The coronavirus deaths crossed 4,000 in the United States on Wednesday, a number higher than the ghastly 9/11 terror attacks in the country, even as the top health experts projected that the pandemic could kill between 100,000 and 200,000 Americans.
According to the Johns Hopkins University Coronavirus Resource Centre, more than 4,000 people in the US have died due to COVID-19 and nearly 190,000 have been infected by it.
The death toll due to the deadly virus on Tuesday surpassed the number of fatalities in the 9/11 terror attacks. Nearly 3,000 people perished in the attacks carried out by al Qaeda terrorists in the US in 2001.
The COVID-19 death toll in the US is also higher than the total number of people killed in China due to the deadly virus.
China, which is the epicentre of the virus, witnessed 3,310 deaths. Globally, there are nearly 860,000 confirmed coronavirus cases and over 42,000 people worldwide have died of the disease.
At 82,294 cases, China now has the fourth highest number of COVID-19 cases following the US, Italy and Spain.
President Donald Trump on Tuesday warned that the US was headed for a "tough two weeks" and advised people to be prepared for the 'hard days' ahead.
"We're going to go through a very tough two weeks and then, hopefully, as the experts are predicting, as I think a lot of us are predicting after having studied it so hard, we are going to start seeing some real light at the end of the tunnel. But this is going to be a very painful, very, very, very painful two weeks," Trump said.
Deborah Birx, a member of the White House Task Force on coronavirus, based on a model from actual data from the ground, said the death toll in the US could be between 100,000 to 200,000, with the strict implementation of the existing mitigation measures including social distancing till April 30.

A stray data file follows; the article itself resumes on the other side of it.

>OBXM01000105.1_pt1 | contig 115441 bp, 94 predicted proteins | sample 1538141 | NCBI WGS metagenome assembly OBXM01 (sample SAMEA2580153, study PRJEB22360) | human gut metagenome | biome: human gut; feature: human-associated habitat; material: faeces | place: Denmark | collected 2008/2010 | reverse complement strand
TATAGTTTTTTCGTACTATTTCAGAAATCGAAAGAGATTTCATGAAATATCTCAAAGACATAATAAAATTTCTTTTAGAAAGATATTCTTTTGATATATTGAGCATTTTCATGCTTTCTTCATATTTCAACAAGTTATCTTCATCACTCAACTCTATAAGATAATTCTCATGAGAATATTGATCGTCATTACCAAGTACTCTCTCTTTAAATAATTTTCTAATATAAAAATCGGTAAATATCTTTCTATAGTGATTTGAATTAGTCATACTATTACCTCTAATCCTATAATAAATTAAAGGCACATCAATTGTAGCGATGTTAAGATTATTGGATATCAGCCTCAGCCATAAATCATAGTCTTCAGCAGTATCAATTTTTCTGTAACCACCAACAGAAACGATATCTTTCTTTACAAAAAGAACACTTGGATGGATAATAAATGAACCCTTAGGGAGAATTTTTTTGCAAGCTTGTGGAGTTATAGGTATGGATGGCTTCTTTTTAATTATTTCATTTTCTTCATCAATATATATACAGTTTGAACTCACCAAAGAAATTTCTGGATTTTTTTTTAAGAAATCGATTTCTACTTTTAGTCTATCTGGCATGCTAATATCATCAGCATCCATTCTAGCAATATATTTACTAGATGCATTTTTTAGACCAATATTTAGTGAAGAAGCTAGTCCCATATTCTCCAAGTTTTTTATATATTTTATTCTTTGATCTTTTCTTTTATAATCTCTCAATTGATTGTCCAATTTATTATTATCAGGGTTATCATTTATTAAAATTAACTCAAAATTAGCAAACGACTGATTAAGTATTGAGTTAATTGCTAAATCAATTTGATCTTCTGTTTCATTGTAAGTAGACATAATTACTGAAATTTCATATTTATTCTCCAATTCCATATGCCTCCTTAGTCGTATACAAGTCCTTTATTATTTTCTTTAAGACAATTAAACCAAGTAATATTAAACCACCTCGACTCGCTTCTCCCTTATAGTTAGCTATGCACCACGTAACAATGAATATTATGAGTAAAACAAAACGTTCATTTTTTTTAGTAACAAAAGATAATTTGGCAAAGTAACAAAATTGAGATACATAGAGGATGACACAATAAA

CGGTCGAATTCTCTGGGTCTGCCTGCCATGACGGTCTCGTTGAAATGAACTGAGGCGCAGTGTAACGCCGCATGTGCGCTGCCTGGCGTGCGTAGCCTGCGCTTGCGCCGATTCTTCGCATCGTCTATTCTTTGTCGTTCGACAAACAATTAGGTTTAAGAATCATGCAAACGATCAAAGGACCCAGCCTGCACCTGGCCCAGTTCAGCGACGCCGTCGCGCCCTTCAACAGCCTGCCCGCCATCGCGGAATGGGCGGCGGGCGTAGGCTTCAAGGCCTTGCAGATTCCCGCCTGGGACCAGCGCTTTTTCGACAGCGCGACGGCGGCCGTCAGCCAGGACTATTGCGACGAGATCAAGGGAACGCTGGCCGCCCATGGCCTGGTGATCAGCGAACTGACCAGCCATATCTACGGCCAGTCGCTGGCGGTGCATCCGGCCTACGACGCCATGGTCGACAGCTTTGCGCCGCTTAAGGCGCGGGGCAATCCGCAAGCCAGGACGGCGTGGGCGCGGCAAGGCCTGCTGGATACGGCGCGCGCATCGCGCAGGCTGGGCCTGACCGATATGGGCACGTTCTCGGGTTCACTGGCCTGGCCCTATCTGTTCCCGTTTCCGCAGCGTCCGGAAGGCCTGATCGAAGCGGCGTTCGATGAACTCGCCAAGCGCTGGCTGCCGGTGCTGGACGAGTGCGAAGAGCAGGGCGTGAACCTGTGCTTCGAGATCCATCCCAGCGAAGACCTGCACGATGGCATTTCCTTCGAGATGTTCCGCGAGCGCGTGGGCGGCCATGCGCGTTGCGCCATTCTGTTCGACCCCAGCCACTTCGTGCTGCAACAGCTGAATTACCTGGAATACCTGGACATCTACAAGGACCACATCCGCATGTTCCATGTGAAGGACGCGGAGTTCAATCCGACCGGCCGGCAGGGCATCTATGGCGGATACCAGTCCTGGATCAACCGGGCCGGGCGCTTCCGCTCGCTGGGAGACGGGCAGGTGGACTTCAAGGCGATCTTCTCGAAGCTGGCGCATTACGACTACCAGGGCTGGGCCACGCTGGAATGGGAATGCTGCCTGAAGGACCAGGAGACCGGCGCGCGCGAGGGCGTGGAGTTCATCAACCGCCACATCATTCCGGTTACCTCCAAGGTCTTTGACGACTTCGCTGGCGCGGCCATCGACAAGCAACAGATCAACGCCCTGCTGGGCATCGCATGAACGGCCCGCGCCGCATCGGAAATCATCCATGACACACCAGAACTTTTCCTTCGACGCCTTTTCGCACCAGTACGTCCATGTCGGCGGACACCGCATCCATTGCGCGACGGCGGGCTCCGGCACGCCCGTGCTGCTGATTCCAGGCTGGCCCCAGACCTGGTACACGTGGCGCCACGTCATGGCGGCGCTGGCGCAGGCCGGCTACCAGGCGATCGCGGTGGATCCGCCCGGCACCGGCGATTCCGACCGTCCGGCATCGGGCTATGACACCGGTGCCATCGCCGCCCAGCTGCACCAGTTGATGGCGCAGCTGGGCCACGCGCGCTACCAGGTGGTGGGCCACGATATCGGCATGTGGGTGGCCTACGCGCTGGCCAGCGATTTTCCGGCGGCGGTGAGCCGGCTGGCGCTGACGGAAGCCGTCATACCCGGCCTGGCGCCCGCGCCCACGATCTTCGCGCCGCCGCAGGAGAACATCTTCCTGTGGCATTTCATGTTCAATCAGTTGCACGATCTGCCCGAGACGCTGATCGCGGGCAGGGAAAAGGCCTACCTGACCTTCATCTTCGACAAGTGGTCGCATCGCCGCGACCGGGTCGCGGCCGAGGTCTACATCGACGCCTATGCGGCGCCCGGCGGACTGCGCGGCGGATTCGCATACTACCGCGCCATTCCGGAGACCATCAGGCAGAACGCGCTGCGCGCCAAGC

If no steps were to be taken, the death toll could range between 1.5 million and 2.2 million, she said.
White House officials and task force members asserted that mitigation and social distancing measures are the only way out to prevent the spread of the deadly virus despite that being painful and having its own toll on the American economy.
"We are really convinced that mitigation is going to be doing the trick for us because what you have is you have an increase in new cases at a certain rate," Anthony Fauci, Director of the National Institute of Allergy and Infectious Diseases Director and a member of the White House Task Force on Coronavirus said.
Over 1,000 dead in New York City alone
More than 1,000 people have died in the New York City alone from COVID-19 as the authorities struggled to procure enough medical equipment to cope with the rising coronavirus cases and warned that the it is 'approaching the toughest weeks of this crisis'.
According to the official data, the total number of COVID-19 cases in the City was 41,771 and 1,096 people died of the disease as of March 31.
At least 8,400 people are hospitalised and of those, at least 1,888 are in the ICU.
New York State, the epicenter of pandemic in the US, had on Sunday passed the grim milestone of more than 1,000 deaths due to the novel coronavirus, with Governor Andrew Cuomo warning that thousands of people might die before the crisis ends.
New York State now has 75,000 coronavirus cases and 1,550 people have died of the disease, an increase of 332 deaths within 24 hours.
"We're approaching the toughest weeks of this crisis, and our City is rising to the challenge," Mayor Bill de Blasio said on Tuesday.